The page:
It represents the whole of the Jewish story, what has already occurred to us as a people and what is yet to occur. It cannot be captured in marches, flags, parades, salutes, though these are undoubtedly necessary means to strengthen our will. It is a dream, an ideal, a vision of what will yet be. And therefore it is so difficult to reconcile with its present realities. The greatness of Torah and Jewish observances was its uncanny ability to take lofty, almost ephemeral ideas and translate them into practical human behavior. For example, the concept of charity and goodness to others, certainly an abstraction, is defined and translated in the Shulchan Aruch into detailed instructions of behavior and action.

Jerusalem however has no such guidebook and set of instructions. The people themselves have to create the Jerusalem of Gold in their hearts and minds and souls. Thus Jerusalem itself becomes a testing place and sounding board for our own spiritual abilities and maturity. If we only see the physical Jerusalem that surrounds us and not the eternal Holy City that it truly is then we have failed the test of our own spiritual nature.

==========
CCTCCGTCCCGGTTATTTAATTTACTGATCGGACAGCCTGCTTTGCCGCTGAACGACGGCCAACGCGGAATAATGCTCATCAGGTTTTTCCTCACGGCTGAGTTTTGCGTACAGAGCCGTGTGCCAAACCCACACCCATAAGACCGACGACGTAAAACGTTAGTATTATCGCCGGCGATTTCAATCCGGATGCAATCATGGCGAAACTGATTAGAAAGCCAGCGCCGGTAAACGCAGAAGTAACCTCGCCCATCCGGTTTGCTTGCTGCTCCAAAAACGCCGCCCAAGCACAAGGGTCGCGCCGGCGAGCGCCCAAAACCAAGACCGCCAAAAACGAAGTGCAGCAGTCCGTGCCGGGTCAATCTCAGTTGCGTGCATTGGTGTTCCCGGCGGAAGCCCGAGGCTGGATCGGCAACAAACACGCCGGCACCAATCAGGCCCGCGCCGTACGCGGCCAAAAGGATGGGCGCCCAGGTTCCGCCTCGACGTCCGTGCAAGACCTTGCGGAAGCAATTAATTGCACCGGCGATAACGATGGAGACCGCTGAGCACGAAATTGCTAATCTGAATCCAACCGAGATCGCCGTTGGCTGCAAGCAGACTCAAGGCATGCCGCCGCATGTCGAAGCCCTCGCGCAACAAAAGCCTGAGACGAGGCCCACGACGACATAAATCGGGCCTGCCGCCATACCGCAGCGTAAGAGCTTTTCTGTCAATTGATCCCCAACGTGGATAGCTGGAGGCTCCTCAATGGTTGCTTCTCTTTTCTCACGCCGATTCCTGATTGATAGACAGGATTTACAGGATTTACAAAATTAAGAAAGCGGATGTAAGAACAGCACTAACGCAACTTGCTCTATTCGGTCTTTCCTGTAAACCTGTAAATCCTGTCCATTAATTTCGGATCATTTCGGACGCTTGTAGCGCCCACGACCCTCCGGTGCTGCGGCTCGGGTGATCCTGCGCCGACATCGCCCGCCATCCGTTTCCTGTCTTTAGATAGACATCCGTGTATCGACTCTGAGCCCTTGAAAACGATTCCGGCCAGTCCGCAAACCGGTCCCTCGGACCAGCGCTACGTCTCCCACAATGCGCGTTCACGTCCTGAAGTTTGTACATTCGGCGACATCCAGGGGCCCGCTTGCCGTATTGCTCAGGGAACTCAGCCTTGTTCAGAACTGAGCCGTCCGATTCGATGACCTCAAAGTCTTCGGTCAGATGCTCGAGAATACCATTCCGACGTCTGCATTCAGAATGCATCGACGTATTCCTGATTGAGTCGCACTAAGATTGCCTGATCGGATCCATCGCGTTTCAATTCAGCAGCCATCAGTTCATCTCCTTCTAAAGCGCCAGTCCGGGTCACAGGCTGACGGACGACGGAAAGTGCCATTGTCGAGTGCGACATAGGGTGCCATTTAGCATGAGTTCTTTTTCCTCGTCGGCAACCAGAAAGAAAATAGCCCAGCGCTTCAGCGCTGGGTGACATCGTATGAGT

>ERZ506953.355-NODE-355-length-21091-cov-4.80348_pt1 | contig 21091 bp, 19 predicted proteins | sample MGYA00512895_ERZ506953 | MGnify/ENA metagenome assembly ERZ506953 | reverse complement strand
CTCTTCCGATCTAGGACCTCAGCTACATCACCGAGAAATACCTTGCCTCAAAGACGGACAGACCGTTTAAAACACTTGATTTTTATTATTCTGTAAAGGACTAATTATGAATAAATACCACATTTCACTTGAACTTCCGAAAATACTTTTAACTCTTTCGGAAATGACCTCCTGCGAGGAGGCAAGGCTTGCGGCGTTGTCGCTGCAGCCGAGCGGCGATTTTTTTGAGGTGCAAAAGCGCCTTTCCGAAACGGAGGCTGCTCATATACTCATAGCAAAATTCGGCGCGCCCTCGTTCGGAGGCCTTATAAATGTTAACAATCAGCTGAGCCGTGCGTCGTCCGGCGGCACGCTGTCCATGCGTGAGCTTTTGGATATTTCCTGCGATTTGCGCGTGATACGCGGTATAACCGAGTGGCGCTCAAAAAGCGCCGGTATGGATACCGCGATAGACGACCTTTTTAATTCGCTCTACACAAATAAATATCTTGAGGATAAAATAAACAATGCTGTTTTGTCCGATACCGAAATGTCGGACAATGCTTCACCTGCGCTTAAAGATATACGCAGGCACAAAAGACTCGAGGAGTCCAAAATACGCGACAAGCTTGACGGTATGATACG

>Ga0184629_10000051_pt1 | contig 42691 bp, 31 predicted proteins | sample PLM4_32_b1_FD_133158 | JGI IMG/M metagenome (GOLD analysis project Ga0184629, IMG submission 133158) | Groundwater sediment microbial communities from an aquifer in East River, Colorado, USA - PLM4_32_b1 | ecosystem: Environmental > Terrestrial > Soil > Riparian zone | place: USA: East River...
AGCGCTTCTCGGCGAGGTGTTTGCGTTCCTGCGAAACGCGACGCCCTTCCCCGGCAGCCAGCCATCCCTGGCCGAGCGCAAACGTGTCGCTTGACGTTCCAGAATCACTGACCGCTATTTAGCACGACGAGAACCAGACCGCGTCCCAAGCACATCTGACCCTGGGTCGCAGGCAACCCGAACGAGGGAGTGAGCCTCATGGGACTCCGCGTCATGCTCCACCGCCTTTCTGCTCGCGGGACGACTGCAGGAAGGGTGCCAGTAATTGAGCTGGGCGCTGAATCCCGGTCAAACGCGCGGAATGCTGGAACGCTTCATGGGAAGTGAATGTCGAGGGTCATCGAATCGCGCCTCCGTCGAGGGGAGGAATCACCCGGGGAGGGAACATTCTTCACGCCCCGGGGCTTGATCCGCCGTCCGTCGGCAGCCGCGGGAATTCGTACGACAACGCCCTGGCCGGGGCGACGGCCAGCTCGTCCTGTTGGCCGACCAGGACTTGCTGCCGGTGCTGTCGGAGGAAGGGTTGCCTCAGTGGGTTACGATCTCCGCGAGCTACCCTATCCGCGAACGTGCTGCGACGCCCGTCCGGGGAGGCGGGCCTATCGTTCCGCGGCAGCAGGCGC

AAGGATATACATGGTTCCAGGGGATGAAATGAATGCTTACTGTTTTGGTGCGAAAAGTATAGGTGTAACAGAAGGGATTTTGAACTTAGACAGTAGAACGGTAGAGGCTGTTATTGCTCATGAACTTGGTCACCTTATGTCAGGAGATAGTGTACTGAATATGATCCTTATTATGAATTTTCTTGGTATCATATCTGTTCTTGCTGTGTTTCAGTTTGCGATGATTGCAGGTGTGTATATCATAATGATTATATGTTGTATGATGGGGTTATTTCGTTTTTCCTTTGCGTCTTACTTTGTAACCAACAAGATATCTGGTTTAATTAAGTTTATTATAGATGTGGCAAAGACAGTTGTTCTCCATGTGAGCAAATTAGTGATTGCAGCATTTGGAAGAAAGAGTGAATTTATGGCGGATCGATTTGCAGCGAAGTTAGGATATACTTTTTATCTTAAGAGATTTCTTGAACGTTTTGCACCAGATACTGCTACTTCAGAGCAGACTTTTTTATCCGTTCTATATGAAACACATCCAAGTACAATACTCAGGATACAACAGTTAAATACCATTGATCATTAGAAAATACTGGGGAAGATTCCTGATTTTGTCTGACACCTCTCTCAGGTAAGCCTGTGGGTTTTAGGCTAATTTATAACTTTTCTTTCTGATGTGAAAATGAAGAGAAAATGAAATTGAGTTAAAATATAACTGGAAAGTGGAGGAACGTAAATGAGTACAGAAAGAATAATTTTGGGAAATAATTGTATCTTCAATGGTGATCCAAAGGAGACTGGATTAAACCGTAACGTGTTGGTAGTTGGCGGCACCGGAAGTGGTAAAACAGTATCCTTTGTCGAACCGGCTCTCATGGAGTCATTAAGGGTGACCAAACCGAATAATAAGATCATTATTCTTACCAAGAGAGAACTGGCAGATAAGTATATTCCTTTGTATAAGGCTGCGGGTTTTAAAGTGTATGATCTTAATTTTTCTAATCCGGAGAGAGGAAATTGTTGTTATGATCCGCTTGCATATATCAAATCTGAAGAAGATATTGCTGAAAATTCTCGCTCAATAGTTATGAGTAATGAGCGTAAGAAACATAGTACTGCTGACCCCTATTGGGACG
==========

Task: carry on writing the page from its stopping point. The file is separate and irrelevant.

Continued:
In Jewish thought there is a concept of Yerushalayim shel maalah – the perfect holy Jerusalem that exists so to speak in heaven hovering over our Yerushalayim shel maatah – the earthly Jerusalem of this mundane world. It was the concept of the heavenly Jerusalem that kept Jews alive and hopeful in the long dark night of our exile and our separation from the Land of Israel.

The heavenly Jerusalem had no traffic jams, no quarreling political factions, no real estate arnona taxes to pay and spotless streets. Our earthly Jerusalem does not quite fit that template. But the task of Jews here as always and everywhere is to raise the earthly Jerusalem so that it at least resembles the heavenly Jerusalem.

It may be an unrealizable goal in its entirety but it should remain a goal nevertheless. As long as the heavenly Jerusalem is present before us and influences our lives, decisions and aspirations then the earthly Jerusalem is not merely a geographical place. To have this attitude of purpose and vision allows one to walk the streets of Jerusalem today and have Hillel and Rabi Akiva as one’s companions on that walk. In such company, the stones of Jerusalem are transformed into the Jerusalem of Gold.

Shabat shalom.

Berel Wein